What’s the Difference Between Rheumatoid Arthritis and Fibromyalgia?
When to see a doctor
Rheumatoid arthritis (RA) and fibromyalgia are two different conditions with some similar symptoms. These include:
feelings of depression and anxiety
The causes of these conditions are very different:
RA is an autoimmune disease that causes the body’s immune system to attack the joints.
Fibromyalgia is a central pain disorder marked by musculoskeletal pain and symptoms of fatigue, trouble sleeping, and problems with memory and mood.
RA and fibromyalgia progress very differently. Fibromyalgia usually causes constant pain that may worsen with poor sleep and stress. On the other hand, RA can flare up and grow progressively worse without treatment.
Below, we’ll take a closer look at the differences between RA and fibromyalgia, including how the symptoms of each condition differ and how they’re diagnosed and treated.
How do the symptoms of rheumatoid arthritis and fibromyalgia differ?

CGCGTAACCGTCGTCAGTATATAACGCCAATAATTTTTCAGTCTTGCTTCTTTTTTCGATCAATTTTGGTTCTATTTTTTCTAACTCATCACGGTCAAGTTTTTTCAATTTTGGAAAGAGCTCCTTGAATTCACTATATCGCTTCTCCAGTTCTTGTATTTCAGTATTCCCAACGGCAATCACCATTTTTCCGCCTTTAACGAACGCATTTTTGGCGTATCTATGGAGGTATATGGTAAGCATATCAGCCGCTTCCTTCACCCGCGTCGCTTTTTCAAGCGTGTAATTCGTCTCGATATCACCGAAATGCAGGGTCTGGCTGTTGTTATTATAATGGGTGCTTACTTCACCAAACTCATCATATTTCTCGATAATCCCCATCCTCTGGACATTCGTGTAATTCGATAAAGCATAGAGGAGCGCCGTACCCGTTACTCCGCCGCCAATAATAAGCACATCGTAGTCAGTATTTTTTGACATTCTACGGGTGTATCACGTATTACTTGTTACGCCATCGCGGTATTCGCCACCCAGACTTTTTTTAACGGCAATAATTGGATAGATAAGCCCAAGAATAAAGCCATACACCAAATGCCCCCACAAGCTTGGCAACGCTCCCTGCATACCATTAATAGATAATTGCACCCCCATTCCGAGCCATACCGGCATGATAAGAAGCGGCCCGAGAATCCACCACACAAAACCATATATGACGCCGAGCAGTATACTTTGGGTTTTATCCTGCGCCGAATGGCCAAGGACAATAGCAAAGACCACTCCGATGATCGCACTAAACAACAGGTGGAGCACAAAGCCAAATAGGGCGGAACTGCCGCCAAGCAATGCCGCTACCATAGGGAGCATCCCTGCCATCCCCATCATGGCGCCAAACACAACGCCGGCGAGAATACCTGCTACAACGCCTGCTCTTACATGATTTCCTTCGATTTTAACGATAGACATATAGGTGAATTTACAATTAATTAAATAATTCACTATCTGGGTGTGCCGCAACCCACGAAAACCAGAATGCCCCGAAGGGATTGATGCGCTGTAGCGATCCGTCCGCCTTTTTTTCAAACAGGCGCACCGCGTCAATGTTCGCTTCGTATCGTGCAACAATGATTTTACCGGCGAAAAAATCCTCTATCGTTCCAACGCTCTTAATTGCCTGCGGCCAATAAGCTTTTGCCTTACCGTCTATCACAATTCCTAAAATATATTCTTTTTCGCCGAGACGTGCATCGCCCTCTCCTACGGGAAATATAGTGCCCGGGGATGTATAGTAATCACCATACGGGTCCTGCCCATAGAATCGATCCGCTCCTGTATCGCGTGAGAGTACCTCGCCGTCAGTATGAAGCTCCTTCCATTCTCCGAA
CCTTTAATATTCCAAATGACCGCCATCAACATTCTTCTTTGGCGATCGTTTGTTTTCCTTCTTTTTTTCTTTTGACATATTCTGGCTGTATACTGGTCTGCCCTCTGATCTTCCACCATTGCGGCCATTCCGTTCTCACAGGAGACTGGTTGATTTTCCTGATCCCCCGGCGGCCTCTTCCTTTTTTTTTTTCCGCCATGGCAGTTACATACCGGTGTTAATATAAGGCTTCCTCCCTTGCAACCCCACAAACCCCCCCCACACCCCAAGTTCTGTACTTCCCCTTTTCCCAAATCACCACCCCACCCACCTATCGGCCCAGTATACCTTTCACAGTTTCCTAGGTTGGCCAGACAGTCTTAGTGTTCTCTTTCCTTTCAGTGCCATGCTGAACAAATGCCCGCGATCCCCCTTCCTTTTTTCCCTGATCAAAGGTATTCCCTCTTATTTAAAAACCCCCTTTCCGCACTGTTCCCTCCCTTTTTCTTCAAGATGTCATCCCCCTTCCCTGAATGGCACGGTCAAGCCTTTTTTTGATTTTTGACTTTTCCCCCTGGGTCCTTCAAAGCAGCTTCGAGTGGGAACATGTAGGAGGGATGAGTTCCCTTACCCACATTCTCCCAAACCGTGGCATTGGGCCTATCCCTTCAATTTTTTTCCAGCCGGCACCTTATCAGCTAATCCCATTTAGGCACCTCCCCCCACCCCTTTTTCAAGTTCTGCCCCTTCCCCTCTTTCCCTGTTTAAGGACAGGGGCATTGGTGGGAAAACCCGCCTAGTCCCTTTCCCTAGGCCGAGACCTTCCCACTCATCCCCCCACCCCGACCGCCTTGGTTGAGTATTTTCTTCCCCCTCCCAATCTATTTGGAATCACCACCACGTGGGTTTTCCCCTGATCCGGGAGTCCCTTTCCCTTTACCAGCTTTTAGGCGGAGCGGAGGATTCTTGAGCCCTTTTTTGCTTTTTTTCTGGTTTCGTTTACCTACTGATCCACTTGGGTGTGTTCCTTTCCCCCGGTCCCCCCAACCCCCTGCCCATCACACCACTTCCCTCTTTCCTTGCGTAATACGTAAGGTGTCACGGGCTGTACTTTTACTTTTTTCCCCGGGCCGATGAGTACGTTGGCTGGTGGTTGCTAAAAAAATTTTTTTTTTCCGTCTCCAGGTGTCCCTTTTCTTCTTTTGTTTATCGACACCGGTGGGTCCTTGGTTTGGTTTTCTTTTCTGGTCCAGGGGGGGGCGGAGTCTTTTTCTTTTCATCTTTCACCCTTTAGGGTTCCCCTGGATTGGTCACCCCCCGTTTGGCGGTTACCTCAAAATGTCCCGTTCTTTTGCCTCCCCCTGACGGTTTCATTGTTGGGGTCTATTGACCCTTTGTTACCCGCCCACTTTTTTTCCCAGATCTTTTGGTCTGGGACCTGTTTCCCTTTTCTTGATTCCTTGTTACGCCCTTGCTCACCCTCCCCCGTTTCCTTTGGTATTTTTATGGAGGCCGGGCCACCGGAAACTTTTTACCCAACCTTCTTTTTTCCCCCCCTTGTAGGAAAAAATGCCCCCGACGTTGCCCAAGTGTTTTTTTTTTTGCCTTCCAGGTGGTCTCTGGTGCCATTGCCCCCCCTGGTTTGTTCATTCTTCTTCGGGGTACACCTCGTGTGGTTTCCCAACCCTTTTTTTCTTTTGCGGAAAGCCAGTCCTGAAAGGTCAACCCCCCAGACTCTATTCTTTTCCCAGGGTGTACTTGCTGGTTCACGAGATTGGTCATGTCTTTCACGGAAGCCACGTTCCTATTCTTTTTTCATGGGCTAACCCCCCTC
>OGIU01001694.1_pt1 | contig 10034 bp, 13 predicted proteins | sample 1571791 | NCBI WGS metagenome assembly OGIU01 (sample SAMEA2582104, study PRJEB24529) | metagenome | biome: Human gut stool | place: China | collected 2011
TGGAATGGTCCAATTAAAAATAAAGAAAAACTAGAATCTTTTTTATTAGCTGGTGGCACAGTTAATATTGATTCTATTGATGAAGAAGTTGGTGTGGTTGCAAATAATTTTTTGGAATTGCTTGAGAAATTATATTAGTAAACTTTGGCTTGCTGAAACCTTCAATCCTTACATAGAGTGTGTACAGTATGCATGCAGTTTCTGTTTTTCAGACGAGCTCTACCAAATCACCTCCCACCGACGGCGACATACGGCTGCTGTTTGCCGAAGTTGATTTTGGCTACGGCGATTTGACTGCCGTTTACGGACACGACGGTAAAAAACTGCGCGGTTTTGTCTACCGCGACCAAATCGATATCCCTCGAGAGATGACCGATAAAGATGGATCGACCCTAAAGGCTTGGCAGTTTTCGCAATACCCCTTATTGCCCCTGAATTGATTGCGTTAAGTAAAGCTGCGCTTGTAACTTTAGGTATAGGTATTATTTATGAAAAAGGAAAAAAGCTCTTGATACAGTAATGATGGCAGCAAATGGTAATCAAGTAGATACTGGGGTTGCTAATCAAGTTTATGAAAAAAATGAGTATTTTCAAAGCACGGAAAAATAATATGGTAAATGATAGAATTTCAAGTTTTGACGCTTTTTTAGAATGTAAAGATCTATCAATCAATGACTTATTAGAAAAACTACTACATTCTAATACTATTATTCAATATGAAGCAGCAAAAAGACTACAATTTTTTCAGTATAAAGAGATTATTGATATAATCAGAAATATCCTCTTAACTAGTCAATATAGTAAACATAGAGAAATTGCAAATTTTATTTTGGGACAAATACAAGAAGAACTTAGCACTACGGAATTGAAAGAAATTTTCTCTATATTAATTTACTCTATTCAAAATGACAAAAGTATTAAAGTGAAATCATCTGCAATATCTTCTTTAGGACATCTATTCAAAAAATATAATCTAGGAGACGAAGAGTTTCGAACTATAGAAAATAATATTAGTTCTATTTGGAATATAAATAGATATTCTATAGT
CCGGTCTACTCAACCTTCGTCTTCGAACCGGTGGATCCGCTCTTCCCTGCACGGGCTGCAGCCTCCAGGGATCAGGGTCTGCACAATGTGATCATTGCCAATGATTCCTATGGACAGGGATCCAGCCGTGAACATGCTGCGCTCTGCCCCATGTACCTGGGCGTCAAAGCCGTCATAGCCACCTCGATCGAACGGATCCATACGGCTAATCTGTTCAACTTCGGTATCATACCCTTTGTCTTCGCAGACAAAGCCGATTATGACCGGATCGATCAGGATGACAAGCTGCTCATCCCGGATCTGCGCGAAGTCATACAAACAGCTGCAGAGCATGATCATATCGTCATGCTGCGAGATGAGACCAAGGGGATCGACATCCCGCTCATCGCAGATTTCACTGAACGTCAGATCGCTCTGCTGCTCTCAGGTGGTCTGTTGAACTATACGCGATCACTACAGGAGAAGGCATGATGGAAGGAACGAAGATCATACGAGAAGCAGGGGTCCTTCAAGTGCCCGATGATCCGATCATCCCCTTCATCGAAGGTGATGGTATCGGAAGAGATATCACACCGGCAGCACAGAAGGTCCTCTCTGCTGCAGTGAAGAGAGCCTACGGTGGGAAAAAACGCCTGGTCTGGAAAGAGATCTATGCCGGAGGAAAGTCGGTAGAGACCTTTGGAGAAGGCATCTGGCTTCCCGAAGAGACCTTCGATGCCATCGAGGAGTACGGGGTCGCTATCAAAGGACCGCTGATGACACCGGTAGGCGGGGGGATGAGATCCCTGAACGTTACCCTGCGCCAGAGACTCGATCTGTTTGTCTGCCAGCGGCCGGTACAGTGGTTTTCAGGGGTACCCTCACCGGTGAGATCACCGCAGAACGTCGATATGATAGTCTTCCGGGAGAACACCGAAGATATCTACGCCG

While both RA and fibromyalgia have similar symptoms, the causes of each symptom — as well as the way people with each condition experience them — can be different.
Experiencing pain is common in each condition, but the triggers aren’t the same. One of the most significant differences between RA and fibromyalgia is inflammation. Fibromyalgia pain isn’t from inflammation.
In RA, joint inflammation is one of the key symptoms. People with RA often notice that their joint pain appears on both sides of their body. For example, if you have a painful joint in your right wrist, you also may have corresponding pain in your left wrist.
Many people with fibromyalgia initially report pain that’s localized to one place, such as the neck and shoulders or the back. However, pain often spreads to other locations as time passes. It’s also not uncommon for people with fibromyalgia to experience other pain symptoms, such as:
frequent headaches, which can include migraine
numbness and tingling
abdominal cramping or pelvic pain
face and jaw pain
People with RA or fibromyalgia can also have problems with attention and concentration. One of the reasons for this may be that the pain associated with these conditions can make it more difficult to focus your attention or concentrate on things.